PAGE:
Fuse added an interesting new twist to split cards and how we created them. While the names were related before, the effects were not. There was no need for Crime & Punishment to have any kind of interesting interaction because you were casting one side or the other. On returning to split cards in Dragon's Maze, and with the addition of fuse to give them something new, it was important to the design that the cards interact. Each side needed to stand on its own, but also to create its own two-card combo if the card could be fused. This was not a simple task, but I believe all the work that went into finding cards that were fun and interesting was well worth the effort.
When it came time to develop these, more work had to go into making sure that each card was appropriately costed for all three of its modes, since the cards were designed to be more powerful when fused together. In effect, the costing I mentioned earlier where you take into account the versatility is built into the card as well as the additive properties. Far & Away each cost about a mana more than you'd probably expect to pay for both the sacrifice and bounce effects, but the sum of the two isn't two mana overcosted, it's much closer to one. There were a few where the fused cost was actually probably a bit cheap for what we would've charged for the effect, and so there were a few "back to the drawing board" moments. It was important to find not only the right costs, but also effects that behave appropriately when fused, while still being interesting and fun.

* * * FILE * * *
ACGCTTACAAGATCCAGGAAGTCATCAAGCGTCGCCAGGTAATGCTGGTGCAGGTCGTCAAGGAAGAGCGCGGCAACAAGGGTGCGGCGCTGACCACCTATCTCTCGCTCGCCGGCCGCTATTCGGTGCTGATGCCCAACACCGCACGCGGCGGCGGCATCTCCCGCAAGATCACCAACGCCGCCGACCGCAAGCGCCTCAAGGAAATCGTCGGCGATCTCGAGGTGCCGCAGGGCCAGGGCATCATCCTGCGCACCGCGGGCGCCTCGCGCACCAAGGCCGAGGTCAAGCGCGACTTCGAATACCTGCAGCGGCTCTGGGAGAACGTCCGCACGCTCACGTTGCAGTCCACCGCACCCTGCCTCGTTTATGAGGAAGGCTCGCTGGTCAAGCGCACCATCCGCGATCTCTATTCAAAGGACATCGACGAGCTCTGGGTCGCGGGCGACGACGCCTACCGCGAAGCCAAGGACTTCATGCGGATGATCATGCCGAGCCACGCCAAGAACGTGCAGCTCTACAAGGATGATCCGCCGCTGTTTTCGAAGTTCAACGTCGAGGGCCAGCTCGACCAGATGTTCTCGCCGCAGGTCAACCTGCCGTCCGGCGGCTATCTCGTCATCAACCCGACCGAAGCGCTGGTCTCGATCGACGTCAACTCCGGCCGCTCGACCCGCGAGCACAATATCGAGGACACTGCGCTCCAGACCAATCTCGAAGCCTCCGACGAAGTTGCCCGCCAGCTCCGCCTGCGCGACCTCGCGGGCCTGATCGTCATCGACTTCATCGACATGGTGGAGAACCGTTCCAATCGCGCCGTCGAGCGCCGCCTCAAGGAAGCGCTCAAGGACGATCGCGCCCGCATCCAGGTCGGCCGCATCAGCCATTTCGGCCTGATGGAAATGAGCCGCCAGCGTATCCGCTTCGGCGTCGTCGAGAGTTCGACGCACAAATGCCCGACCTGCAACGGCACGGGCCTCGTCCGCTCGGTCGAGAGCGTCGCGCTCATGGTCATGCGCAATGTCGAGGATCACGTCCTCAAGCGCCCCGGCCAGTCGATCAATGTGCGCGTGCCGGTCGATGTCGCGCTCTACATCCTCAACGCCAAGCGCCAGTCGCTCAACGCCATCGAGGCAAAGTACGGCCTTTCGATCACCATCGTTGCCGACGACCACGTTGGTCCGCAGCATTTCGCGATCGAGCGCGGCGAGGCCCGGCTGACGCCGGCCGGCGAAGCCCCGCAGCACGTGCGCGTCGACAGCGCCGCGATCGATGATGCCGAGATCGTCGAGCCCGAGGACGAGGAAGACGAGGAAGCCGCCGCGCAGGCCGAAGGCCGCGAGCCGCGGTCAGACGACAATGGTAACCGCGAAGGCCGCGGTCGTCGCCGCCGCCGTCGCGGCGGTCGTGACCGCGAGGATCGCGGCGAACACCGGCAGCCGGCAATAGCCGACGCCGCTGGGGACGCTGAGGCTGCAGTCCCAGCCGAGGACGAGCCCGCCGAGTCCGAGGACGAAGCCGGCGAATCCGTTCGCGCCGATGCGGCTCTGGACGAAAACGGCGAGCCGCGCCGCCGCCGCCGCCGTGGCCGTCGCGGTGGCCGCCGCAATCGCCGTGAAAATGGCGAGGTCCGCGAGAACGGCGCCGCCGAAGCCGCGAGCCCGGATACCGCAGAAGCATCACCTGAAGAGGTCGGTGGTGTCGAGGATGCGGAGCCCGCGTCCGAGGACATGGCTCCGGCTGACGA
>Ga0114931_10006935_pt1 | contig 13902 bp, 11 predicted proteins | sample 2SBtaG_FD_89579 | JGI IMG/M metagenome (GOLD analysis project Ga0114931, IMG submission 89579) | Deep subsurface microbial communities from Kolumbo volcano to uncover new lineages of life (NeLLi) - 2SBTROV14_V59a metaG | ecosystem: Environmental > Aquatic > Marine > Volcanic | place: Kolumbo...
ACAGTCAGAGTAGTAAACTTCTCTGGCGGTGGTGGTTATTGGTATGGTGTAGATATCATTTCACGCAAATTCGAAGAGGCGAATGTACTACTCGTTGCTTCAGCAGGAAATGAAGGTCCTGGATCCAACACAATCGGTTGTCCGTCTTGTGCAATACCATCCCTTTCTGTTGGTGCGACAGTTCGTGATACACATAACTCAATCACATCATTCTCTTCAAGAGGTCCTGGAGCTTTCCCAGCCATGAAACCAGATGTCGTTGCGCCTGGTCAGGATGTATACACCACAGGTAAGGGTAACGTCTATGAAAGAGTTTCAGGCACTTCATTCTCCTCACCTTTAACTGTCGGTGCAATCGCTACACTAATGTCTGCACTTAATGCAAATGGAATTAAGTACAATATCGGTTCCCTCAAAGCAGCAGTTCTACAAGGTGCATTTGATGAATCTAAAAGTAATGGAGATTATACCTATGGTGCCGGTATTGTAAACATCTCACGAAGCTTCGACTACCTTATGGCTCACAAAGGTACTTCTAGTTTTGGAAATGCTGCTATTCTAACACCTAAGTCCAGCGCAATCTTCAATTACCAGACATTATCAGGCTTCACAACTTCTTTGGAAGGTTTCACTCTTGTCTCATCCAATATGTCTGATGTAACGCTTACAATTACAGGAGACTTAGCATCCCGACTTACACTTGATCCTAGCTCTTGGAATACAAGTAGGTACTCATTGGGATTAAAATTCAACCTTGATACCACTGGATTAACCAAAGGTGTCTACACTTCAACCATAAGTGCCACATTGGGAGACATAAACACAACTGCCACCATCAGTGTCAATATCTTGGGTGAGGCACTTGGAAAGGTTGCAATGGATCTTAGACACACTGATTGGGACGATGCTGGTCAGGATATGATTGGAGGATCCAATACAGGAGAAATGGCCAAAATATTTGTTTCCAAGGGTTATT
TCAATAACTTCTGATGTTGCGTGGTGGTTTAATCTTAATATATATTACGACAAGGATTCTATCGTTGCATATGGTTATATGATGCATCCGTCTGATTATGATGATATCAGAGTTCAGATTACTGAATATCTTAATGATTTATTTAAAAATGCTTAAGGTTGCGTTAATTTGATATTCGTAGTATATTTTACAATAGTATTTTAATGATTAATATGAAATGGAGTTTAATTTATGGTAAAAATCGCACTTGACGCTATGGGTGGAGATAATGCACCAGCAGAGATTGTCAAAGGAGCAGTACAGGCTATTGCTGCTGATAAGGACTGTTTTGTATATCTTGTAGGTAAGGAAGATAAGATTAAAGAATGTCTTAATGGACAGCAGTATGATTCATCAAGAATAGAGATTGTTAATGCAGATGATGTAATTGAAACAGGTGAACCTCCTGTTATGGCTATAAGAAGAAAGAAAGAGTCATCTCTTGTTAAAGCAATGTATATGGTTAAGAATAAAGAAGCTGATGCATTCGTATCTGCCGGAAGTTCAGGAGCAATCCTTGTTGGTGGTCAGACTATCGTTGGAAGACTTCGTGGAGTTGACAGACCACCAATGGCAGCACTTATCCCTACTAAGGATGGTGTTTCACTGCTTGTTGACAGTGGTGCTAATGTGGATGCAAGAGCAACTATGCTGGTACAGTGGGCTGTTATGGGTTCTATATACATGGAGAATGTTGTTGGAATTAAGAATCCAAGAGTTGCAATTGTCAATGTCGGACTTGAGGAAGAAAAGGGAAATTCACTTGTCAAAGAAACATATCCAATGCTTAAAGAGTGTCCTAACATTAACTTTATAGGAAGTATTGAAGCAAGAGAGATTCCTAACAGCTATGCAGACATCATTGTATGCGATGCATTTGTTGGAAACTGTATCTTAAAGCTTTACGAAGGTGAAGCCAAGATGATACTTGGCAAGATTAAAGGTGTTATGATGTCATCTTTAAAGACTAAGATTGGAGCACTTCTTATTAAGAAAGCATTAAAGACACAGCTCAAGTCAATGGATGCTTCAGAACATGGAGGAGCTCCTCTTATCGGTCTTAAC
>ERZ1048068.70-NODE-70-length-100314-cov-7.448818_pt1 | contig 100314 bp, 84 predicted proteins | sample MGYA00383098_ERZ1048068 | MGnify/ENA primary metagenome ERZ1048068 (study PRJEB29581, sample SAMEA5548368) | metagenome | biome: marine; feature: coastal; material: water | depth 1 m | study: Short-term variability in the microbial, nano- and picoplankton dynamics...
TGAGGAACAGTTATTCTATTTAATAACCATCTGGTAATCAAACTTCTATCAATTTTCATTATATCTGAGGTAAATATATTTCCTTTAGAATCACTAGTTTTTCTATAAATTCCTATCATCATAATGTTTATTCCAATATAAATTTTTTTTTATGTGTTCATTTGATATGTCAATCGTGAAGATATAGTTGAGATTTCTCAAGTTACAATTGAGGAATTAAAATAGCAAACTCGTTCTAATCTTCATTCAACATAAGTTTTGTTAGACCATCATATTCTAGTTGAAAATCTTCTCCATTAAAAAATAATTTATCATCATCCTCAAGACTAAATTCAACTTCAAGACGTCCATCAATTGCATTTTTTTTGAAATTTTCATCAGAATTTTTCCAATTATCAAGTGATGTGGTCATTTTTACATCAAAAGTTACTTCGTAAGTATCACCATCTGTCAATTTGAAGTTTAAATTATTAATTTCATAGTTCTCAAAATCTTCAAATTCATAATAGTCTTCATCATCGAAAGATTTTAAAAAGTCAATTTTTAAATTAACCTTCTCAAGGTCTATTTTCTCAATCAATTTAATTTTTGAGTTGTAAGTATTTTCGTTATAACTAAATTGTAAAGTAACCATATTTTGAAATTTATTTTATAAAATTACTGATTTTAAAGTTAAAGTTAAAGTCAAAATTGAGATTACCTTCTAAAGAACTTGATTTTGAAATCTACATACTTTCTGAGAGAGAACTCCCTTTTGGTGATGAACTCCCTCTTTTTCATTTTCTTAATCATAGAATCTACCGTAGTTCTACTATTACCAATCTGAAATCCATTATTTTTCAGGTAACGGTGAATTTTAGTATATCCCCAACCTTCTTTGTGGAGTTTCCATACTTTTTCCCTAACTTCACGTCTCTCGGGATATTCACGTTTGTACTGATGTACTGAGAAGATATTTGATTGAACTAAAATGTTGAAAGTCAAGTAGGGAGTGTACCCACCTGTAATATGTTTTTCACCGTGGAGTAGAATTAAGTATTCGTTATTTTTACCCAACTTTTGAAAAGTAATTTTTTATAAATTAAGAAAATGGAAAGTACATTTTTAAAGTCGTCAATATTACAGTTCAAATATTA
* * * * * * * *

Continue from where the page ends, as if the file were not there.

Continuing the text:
Imagine we had made this split card:
Draw a card./Deal 2 damage to target creature.
The card isn't very interesting—just to draw a card is not an effect we do much unless there is reason or a good rider to stick on it (for instance, Thought Scour or Reach Through Mists), so the card probably wouldn't have existed. Other than that, this card would've been possible under older split card versions, but it quickly becomes more powerful than what we generally print today in concert with fuse. In order to get the card to work as a fuse card, we would probably have to cost it closer to /. None of that fixes the fact that the card just wouldn't fit under the criteria we were looking at for fuse.